SOMEBODY SAY WISHBONE?
"Yep," says Barry Switzer, the Oklahoma Sooners'—excuse us—the new Dallas Cowboys' coach. "Figured we'd line up in the wishbone for the first play of the season. Troy down the line, pitch to Emmitt, me right behind. Like that New York Life commercial? Emmitt running all the way and me yelling, "I knew it would work! I knew it would work!' "
You want to clear your throat here, maybe check Switzer's eyes. Because, trust us, stranger things have happened.
"Uh-huh, I heard that," says Emmitt Smith, the Cowboys' all-world running back. "He was joking." Smith pauses to make sure that he has been understood. "He was joking."
O.K., O.K. Don't yell. It's just, how do we know with these Cowboys? Maybe Smith is fuzzy-headed. He was, after all, tossed from one of those six-wheel, all-terrain vehicles after a collision last week at training camp in Austin, Texas, with Crazy Ray, Dallas's mascot, who took a careless step in front of the ATV. Smith landed on his head and was knocked cold for a spell. But if owner Jerry Jones said he was moving the Cowboys to Brazil tomorrow and naming Pelé the defensive coordinator, would you doubt him? Jones is the hyperkinetic Arkansas oil-and-gas guy who bought Dallas's team in 1989, ticked off every Cowboy fan in Texas by firing demigod coach Tom Landry and putting University of Miami coach Jimmy Johnson at the helm, declared himself general manager, went 1-15, took credit for some inspired drafts and trades, won the last two Super Bowls, made every Cowboy fan love him and then, in March, suddenly let Johnson go (following story) and hired former Oklahoma coach and social outcast Switzer because, said Jones, Switzer was "the best man for the job."
To appreciate Switzer's lack of appeal to the football community—and thus the audacity of Jones's decision—consider that Switzer had been sitting in a rocking chair in Norman, Okla., for five years with an imaginary sign around his neck saying WOULDN'T MIND COACHING AGAIN, and that until Jones beckoned, tumbleweed made more noise than Switzer's phone. Until Jones declared Switzer the man to replace the uppity Johnson after Jones and Johnson feuded at a March NFL owners' meeting in Orlando, it seemed certain that the 56-year-old Switzer would live out his days huntin' and fishin' and dabbling in those bidness ventures that former coaches tend to fall back on.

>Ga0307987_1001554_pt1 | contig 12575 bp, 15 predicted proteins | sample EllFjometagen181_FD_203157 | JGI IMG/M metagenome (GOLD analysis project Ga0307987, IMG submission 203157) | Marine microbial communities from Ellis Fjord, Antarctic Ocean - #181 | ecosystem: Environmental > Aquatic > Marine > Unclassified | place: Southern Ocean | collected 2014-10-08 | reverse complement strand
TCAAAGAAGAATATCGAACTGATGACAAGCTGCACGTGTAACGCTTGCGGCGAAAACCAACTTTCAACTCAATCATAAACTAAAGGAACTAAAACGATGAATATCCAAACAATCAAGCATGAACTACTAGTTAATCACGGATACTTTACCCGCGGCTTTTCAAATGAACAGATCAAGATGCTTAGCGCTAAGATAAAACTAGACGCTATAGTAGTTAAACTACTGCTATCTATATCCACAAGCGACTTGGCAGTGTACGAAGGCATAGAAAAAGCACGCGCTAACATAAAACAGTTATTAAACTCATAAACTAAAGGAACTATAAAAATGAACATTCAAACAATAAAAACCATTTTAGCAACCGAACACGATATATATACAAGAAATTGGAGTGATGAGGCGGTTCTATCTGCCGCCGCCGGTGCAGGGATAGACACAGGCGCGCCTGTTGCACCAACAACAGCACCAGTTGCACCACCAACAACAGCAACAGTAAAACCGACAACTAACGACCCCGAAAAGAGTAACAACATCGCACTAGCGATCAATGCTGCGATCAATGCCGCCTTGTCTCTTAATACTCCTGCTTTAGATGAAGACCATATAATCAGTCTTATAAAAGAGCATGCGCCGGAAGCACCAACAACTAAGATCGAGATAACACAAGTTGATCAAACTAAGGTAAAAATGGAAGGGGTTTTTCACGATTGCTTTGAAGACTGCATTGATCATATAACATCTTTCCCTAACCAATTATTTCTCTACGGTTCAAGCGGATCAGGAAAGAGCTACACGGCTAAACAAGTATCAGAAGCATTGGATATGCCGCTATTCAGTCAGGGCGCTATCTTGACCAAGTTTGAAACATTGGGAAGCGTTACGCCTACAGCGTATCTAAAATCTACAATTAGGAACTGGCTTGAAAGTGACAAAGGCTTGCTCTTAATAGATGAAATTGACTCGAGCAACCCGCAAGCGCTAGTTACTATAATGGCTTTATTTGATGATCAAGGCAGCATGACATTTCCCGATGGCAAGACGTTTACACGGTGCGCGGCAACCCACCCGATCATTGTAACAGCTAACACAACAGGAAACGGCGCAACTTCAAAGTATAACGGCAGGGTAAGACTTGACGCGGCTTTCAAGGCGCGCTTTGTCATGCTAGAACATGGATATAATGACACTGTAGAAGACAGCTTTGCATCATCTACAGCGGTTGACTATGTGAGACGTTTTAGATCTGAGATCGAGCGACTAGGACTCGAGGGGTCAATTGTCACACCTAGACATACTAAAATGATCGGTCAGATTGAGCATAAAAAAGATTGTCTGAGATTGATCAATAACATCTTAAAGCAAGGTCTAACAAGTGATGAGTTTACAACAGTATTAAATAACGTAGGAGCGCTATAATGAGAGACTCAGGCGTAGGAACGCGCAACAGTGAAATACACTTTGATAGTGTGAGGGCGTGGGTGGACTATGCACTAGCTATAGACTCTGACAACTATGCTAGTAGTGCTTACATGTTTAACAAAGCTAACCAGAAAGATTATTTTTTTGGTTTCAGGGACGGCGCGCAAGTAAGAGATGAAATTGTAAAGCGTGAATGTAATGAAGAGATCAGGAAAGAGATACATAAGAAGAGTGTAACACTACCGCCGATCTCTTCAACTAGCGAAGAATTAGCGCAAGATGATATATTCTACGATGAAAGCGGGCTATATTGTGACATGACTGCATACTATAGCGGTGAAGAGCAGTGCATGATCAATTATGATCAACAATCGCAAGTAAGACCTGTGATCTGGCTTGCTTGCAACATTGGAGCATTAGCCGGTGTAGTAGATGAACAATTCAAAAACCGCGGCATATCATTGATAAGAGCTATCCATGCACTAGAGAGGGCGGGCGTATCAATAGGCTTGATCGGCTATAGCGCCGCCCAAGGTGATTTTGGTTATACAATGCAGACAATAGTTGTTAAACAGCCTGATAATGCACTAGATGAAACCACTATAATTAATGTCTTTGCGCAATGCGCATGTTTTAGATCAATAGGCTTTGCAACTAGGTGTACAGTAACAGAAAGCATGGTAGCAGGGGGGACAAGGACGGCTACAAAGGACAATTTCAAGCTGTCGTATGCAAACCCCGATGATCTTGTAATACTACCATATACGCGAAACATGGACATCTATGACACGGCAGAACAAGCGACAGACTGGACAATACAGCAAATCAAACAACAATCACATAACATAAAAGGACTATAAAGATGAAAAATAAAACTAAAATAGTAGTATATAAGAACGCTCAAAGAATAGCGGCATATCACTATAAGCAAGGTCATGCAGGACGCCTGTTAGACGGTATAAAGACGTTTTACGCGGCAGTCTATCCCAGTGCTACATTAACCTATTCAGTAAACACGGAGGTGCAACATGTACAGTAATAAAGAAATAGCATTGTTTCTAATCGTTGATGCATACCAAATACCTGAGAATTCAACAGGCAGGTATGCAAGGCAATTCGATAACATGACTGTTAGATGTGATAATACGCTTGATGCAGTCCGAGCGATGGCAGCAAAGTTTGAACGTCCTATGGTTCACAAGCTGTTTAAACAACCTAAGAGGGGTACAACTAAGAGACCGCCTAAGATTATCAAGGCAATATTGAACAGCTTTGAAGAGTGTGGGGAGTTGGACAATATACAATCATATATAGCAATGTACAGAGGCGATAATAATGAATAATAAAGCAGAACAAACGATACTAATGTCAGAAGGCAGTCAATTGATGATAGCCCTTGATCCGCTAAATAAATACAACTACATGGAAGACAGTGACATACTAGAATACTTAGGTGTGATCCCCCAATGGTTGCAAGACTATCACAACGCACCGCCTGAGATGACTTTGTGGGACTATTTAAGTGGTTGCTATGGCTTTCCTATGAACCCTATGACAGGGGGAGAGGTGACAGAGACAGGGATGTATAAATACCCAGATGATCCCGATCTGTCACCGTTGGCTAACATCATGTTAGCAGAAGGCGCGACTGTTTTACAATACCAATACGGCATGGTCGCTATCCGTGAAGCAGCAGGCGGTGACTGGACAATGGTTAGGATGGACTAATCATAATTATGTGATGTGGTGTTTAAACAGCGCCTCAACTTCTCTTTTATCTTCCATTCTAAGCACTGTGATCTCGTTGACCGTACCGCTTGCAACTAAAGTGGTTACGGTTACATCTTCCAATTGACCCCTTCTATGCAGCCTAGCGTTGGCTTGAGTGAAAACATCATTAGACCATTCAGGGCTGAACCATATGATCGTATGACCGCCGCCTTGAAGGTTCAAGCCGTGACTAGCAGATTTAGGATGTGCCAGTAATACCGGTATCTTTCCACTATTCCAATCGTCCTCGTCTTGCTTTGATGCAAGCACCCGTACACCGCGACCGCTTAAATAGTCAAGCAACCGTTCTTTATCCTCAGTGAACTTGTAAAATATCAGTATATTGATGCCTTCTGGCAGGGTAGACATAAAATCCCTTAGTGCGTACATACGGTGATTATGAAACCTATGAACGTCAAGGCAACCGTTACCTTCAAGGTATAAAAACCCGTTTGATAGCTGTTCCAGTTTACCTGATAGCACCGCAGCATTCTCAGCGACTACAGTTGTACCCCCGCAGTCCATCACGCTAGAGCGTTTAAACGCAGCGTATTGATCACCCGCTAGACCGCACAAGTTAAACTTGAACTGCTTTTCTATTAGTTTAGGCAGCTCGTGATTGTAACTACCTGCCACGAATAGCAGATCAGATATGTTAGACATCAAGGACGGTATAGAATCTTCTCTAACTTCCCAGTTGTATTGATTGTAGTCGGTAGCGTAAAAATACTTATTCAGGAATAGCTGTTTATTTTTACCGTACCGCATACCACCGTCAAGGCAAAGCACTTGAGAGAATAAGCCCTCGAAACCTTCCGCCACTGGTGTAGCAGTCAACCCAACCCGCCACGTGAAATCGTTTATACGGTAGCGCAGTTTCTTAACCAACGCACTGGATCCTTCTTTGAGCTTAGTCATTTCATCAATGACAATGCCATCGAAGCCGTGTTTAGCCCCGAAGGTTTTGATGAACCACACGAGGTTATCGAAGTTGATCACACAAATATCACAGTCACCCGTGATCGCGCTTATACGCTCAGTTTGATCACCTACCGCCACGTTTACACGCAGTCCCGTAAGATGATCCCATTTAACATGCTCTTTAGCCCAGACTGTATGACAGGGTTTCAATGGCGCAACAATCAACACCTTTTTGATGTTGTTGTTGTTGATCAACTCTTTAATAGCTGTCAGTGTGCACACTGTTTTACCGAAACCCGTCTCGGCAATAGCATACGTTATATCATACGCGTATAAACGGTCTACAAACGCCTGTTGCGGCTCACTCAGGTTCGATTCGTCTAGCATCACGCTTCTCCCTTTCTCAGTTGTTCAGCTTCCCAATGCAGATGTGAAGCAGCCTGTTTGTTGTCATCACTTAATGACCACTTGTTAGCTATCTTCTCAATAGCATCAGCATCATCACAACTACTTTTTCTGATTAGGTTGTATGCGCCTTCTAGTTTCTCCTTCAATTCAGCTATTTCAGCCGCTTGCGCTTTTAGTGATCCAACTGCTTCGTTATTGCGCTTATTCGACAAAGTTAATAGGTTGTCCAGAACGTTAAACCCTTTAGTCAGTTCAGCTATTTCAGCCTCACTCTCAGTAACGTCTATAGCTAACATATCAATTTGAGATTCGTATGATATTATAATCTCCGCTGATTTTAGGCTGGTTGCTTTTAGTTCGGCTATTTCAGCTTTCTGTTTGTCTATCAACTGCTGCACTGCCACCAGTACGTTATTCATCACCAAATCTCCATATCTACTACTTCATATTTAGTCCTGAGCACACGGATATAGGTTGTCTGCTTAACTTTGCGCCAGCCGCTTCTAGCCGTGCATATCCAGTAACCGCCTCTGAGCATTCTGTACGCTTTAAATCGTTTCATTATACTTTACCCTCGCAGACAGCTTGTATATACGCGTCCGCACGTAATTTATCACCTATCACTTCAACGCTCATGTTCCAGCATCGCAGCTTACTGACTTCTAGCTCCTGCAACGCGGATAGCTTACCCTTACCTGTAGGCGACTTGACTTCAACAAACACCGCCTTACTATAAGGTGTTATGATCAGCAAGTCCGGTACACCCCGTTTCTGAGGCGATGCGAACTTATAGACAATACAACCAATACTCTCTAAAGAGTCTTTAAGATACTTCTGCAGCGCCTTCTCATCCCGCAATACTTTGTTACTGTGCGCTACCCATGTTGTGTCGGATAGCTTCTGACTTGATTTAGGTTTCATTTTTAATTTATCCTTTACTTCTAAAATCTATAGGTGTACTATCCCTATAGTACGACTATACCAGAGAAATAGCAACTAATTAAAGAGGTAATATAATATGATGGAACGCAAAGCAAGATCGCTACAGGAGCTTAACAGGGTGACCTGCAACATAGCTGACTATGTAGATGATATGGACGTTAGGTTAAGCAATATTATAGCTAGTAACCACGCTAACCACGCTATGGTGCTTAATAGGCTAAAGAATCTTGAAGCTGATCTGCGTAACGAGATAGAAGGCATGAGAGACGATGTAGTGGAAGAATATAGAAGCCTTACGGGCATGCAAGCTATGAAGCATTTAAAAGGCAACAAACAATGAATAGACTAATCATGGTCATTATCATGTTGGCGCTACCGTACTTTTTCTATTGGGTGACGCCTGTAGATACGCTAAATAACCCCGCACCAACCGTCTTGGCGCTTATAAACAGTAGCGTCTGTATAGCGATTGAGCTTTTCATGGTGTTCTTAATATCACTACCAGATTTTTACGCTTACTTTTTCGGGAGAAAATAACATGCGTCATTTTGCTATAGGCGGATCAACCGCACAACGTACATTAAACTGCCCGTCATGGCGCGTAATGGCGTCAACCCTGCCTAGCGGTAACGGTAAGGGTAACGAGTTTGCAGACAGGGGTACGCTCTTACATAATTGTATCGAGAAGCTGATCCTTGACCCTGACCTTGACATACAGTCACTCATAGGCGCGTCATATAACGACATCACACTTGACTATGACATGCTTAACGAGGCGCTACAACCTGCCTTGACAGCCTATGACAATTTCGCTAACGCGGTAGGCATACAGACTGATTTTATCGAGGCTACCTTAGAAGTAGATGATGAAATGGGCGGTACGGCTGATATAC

"I think I found out Jerry wanted me by hearing it on TV," says Switzer, still amazed at his rebirth. Forced to resign from Oklahoma in 1989 after guiding the Sooners to three national championships and a few NCAA violations (not to mention the occasional shooting, rape or other heinous crimes that occurred during his watch) in 16 years, Switzer was suddenly an antique, a living relic of a wilder era in college football.
And yet, here he is now, a squinting Lazarus dressed in Cowboy-blue shorts and a Cowboy-white shirt, Panama hat protecting his scalp from the blazing Texas sun, walking among his charges, the best football team on earth. He is bent a little more than he was back at Oklahoma. His back is killing him and so is his neck, and one knee still hurts from the time in 1987 when a University of Missouri tackier missed Oklahoma quarterback Charles Thompson on a keeper and nailed Switzer on the sideline. But Switzer still walks like he belongs on a football field. He doesn't say a whole lot or act brassy. He never did. He was always a motivator, a recruiter, a guy who delegated power and kept things loose until it was time for his boys to strap it on.
"I see it all," he says later. "I'm analyzing the players, checking out their hands, their stance, their techniques. I'm not an actor. I'm not a guy who intimidates or uses fear. That kind of stuff may draw attention to you, but I'm not trying to create crises. These players know if you're a phony."
Still, the media throng (some 500 credentials were issued last week to cover training camp) and the more than 48,000 spectators who watched the Cowboy drills in just the first six days wanted to see something from Switzer that proved that he was indeed the coach here and not Jones's puppet. "He'll gel blamed for things he can't control, like injuries," said special teams coach Joe Avezzano. "But as far as decisions? He came in and said, 'You guys have been very successful. Go to work.' That's a helluva decision right there. The correct one."